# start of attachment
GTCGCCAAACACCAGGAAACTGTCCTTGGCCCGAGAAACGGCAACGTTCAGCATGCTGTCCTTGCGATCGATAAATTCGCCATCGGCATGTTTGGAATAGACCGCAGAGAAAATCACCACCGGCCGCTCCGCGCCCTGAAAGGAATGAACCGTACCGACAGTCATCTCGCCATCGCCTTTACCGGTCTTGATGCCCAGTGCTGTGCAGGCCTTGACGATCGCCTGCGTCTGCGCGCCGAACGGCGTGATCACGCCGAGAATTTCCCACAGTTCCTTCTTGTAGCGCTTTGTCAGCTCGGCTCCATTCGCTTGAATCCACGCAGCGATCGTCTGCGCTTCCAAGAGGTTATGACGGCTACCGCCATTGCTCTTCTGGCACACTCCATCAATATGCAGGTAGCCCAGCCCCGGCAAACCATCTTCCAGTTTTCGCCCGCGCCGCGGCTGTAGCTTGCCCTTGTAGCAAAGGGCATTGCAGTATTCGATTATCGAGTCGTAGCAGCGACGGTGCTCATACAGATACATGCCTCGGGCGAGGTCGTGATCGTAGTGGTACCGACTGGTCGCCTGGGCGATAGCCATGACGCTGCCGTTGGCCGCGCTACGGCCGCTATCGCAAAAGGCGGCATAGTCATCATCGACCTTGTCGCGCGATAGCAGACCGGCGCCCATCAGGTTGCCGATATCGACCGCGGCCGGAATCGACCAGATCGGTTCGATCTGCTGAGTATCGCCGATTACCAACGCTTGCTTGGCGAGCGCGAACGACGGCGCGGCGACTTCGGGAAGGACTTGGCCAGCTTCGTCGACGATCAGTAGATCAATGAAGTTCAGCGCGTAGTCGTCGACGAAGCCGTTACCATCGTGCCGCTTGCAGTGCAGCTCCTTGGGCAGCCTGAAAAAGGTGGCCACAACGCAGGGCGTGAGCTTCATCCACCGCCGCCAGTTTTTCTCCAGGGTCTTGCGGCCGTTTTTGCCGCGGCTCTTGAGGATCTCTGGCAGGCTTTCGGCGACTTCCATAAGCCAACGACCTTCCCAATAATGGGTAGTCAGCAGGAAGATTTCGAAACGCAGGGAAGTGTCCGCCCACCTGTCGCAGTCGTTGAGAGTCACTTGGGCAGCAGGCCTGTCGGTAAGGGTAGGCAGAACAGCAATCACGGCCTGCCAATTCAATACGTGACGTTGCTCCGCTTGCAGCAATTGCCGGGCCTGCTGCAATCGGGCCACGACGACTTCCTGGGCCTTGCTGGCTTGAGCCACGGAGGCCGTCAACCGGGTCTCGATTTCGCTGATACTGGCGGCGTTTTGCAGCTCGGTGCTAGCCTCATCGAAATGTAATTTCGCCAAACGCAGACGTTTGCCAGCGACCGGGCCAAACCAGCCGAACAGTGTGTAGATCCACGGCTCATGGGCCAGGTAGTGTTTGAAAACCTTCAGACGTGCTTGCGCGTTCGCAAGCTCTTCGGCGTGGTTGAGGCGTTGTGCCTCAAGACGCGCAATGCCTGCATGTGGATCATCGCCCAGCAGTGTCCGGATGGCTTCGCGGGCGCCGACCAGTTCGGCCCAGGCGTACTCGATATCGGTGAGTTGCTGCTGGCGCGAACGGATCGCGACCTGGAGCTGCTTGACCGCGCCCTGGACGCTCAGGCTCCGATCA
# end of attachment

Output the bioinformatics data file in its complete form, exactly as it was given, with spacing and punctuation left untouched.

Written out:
GTCGCCAAACACCAGGAAACTGTCCTTGGCCCGAGAAACGGCAACGTTCAGCATGCTGTCCTTGCGATCGATAAATTCGCCATCGGCATGTTTGGAATAGACCGCAGAGAAAATCACCACCGGCCGCTCCGCGCCCTGAAAGGAATGAACCGTACCGACAGTCATCTCGCCATCGCCTTTACCGGTCTTGATGCCCAGTGCTGTGCAGGCCTTGACGATCGCCTGCGTCTGCGCGCCGAACGGCGTGATCACGCCGAGAATTTCCCACAGTTCCTTCTTGTAGCGCTTTGTCAGCTCGGCTCCATTCGCTTGAATCCACGCAGCGATCGTCTGCGCTTCCAAGAGGTTATGACGGCTACCGCCATTGCTCTTCTGGCACACTCCATCAATATGCAGGTAGCCCAGCCCCGGCAAACCATCTTCCAGTTTTCGCCCGCGCCGCGGCTGTAGCTTGCCCTTGTAGCAAAGGGCATTGCAGTATTCGATTATCGAGTCGTAGCAGCGACGGTGCTCATACAGATACATGCCTCGGGCGAGGTCGTGATCGTAGTGGTACCGACTGGTCGCCTGGGCGATAGCCATGACGCTGCCGTTGGCCGCGCTACGGCCGCTATCGCAAAAGGCGGCATAGTCATCATCGACCTTGTCGCGCGATAGCAGACCGGCGCCCATCAGGTTGCCGATATCGACCGCGGCCGGAATCGACCAGATCGGTTCGATCTGCTGAGTATCGCCGATTACCAACGCTTGCTTGGCGAGCGCGAACGACGGCGCGGCGACTTCGGGAAGGACTTGGCCAGCTTCGTCGACGATCAGTAGATCAATGAAGTTCAGCGCGTAGTCGTCGACGAAGCCGTTACCATCGTGCCGCTTGCAGTGCAGCTCCTTGGGCAGCCTGAAAAAGGTGGCCACAACGCAGGGCGTGAGCTTCATCCACCGCCGCCAGTTTTTCTCCAGGGTCTTGCGGCCGTTTTTGCCGCGGCTCTTGAGGATCTCTGGCAGGCTTTCGGCGACTTCCATAAGCCAACGACCTTCCCAATAATGGGTAGTCAGCAGGAAGATTTCGAAACGCAGGGAAGTGTCCGCCCACCTGTCGCAGTCGTTGAGAGTCACTTGGGCAGCAGGCCTGTCGGTAAGGGTAGGCAGAACAGCAATCACGGCCTGCCAATTCAATACGTGACGTTGCTCCGCTTGCAGCAATTGCCGGGCCTGCTGCAATCGGGCCACGACGACTTCCTGGGCCTTGCTGGCTTGAGCCACGGAGGCCGTCAACCGGGTCTCGATTTCGCTGATACTGGCGGCGTTTTGCAGCTCGGTGCTAGCCTCATCGAAATGTAATTTCGCCAAACGCAGACGTTTGCCAGCGACCGGGCCAAACCAGCCGAACAGTGTGTAGATCCACGGCTCATGGGCCAGGTAGTGTTTGAAAACCTTCAGACGTGCTTGCGCGTTCGCAAGCTCTTCGGCGTGGTTGAGGCGTTGTGCCTCAAGACGCGCAATGCCTGCATGTGGATCATCGCCCAGCAGTGTCCGGATGGCTTCGCGGGCGCCGACCAGTTCGGCCCAGGCGTACTCGATATCGGTGAGTTGCTGCTGGCGCGAACGGATCGCGACCTGGAGCTGCTTGACCGCGCCCTGGACGCTCAGGCTCCGATCA